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Hualin International Journal of Buddhist Studies 5.2 (2022): 256–264; https://dx.doi.org/10.15239/hijbs.05.02.08
C. V. Jones. The Buddhist Self. On Tathāgatagarbha and Ātman. Honolulu: University of Hawai‘i Press, 2021. xvii + 296 pp.
Buddhist teachings about the self and not-self are part of a struggle to articulate what it is that endures across the life (and over the successive lives) of a sentient being, when Buddhism generally teaches that all things are impermanent (anitya), and that nothing should be considered a stable, unchanging core of one’s own identity. (2)
With this statement, the introductory chapter (Chapter One) to the present work articulates one of the essential questions of Buddhist thinking, a question that has been debated within Śrāvakayāna and Bodhisattvayāna (Mahāyāna) schools alike, and that goes back to the following fundamental statement by Śākyamuni Buddha that is, among others, included in the Mahāvagga of the Pāli canon:
‘Material form, monks, is not self. […] inasmuch, monks, as material form is not self, therefore material form tends to sickness […]. Feeling is not self […]. Perception is not self […]. Consciousness is not self […]. What do you think about this, monks? Is material form permanent or impermanent?’
‘But is that which is impermanent painful or pleasurable?’
‘But is it fit to consider that which is impermanent, painful, of a nature to change, as ‘This is mine, this am I, this is my Self’?’
‘It is not Lord’.
rūpaṃ bhikkhave anatta […] yasmā ca kho bhikkhave rūpaṃ anatta, tasmā rūpaṃ ābādhāya saṃvattati […] yasmā ca kho bhikkhave vedanā anatta […] saññā anatta […] viññāṇaṃ anatta […] taṃ kiṃ maññatha bhikkhave, rūpaṃ niccaṃ vā aniccaṃ vā ’ti. aniccaṃ bhante. yaṃ panāniccaṃ, dukkhaṃ vā taṃ sukhaṃ vā ’ti. dukkhaṃ bhante. yaṃ panāniccaṃ dukhaṃ viparināmadhammaṃ, kallaṃ nu taṃ samanupassituṃ etaṃ mama, eso ’ham asmi, eso me attā ’ti. no h’etaṃ bhante.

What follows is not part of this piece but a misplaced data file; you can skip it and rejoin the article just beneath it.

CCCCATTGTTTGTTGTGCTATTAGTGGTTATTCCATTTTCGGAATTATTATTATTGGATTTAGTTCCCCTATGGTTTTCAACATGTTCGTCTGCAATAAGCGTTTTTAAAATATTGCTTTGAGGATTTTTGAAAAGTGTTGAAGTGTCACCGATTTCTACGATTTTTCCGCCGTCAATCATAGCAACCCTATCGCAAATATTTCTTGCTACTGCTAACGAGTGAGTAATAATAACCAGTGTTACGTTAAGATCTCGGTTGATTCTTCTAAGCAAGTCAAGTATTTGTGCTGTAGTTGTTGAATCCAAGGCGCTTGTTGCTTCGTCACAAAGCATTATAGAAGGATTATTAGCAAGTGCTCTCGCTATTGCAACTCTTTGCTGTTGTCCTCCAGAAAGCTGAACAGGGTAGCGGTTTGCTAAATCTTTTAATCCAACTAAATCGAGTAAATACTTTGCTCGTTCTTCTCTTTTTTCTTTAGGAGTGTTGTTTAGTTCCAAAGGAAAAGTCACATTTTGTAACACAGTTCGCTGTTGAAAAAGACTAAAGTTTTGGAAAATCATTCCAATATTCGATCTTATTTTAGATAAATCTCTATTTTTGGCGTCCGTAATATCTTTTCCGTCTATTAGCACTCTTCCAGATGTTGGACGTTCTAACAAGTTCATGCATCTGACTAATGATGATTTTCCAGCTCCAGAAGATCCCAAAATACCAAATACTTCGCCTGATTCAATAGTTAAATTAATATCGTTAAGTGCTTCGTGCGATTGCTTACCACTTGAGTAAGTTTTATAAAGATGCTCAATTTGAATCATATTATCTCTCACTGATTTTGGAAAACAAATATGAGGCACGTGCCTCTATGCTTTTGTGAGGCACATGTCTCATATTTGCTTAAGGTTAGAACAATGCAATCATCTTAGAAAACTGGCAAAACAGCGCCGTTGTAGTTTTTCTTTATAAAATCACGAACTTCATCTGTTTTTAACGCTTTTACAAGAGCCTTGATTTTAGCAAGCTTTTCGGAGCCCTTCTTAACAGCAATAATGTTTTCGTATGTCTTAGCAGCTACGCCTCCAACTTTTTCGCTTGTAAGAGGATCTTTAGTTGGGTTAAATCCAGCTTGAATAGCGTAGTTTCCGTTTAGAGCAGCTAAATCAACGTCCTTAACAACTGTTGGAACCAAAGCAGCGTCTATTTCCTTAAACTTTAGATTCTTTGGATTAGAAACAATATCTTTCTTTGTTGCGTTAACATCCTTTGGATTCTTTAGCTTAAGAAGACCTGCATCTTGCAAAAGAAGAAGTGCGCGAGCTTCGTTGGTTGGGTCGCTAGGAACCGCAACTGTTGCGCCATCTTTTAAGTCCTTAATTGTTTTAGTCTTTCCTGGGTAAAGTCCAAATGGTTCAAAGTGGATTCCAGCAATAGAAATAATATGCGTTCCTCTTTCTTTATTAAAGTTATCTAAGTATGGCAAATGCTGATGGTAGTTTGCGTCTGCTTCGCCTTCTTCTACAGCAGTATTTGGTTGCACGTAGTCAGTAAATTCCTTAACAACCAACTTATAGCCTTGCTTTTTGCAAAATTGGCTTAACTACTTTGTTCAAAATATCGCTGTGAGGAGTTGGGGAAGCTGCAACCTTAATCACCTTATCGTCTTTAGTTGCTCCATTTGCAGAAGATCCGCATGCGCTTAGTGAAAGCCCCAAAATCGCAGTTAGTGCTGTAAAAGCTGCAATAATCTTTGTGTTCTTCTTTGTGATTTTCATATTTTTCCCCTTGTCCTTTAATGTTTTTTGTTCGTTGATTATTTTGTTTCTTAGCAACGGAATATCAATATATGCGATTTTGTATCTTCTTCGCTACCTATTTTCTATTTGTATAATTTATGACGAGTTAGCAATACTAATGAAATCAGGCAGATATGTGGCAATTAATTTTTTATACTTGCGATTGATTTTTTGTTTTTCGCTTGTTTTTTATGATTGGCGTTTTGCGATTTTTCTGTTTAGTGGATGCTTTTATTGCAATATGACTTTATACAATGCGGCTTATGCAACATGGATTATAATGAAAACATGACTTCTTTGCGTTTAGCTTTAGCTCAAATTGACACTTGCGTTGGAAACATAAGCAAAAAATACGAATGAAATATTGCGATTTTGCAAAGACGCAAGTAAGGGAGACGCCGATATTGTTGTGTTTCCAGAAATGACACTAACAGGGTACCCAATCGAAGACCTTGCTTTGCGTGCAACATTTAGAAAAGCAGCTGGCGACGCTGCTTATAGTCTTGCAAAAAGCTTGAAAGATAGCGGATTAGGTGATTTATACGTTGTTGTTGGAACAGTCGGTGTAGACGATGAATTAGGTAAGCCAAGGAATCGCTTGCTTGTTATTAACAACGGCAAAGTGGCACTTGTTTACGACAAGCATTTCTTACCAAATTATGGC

Against the background of other Indian traditions that advocated the existence of an enduring self (ātman), the gist of this statement explains why theories of a ‘self’ were brought into the Buddhist doctrine. It is also explained by the continued doubt that existed concerning the question of the existence of something called a ‘self’, caused by the Buddha’s reluctance to give any definite answer to this question as one of the so-called avyākṛtavastus. Already in early Buddhism, in a context in which Buddhist authors had ‘developed a terminology that accounts for transmigration without recourse to the notion of an enduring, unchanging subject’ (4), the Pudgalavādins, ‘adherents of the doctrine that there is a person’, e.g., concluded that the person (pudgala) belongs to a special category of neither caused nor uncaused dharmas. Their doctrinal position can be understood as ‘an attempt not to completely break off contact with everyday reality. It is the person who makes mistakes, whose activities evoke retribution, and who ultimately keeps the cycle of reincarnation going’. This position is in line with the remark made by Stephen Collins quoted in the Introduction to the present work (6) that the early Buddhist model is ‘a kind of pragmatic agnosticism, in which the self is not so much denied as declared inconceivable’. It is in the same doctrinal context of doubt about the true nature of personhood and the question how, when a present factor (dharma) disappears, it becomes connected to the next moment of an ‘individual’s’ life-stream, that the Sarvāstivādins also formulated their peculiar interpretations of the workings of karmic activity (kāritra) and its relation to personhood. Also, the development of the tathāgatagarbha theory, the theory to which the present excellently researched and philologically substantiated book is dedicated, is part of this fundamental debate.
About the Author: Bart Dessein (Ph.D. 1994) is full professor at the department of Languages and Cultures of Ghent University, where he is member of the Ghent Centre for Buddhist Studies. His research focuses on early Buddhist philosophy and school formation. He has mainly published on Sarvastivada and Mahasamghika philosophy.
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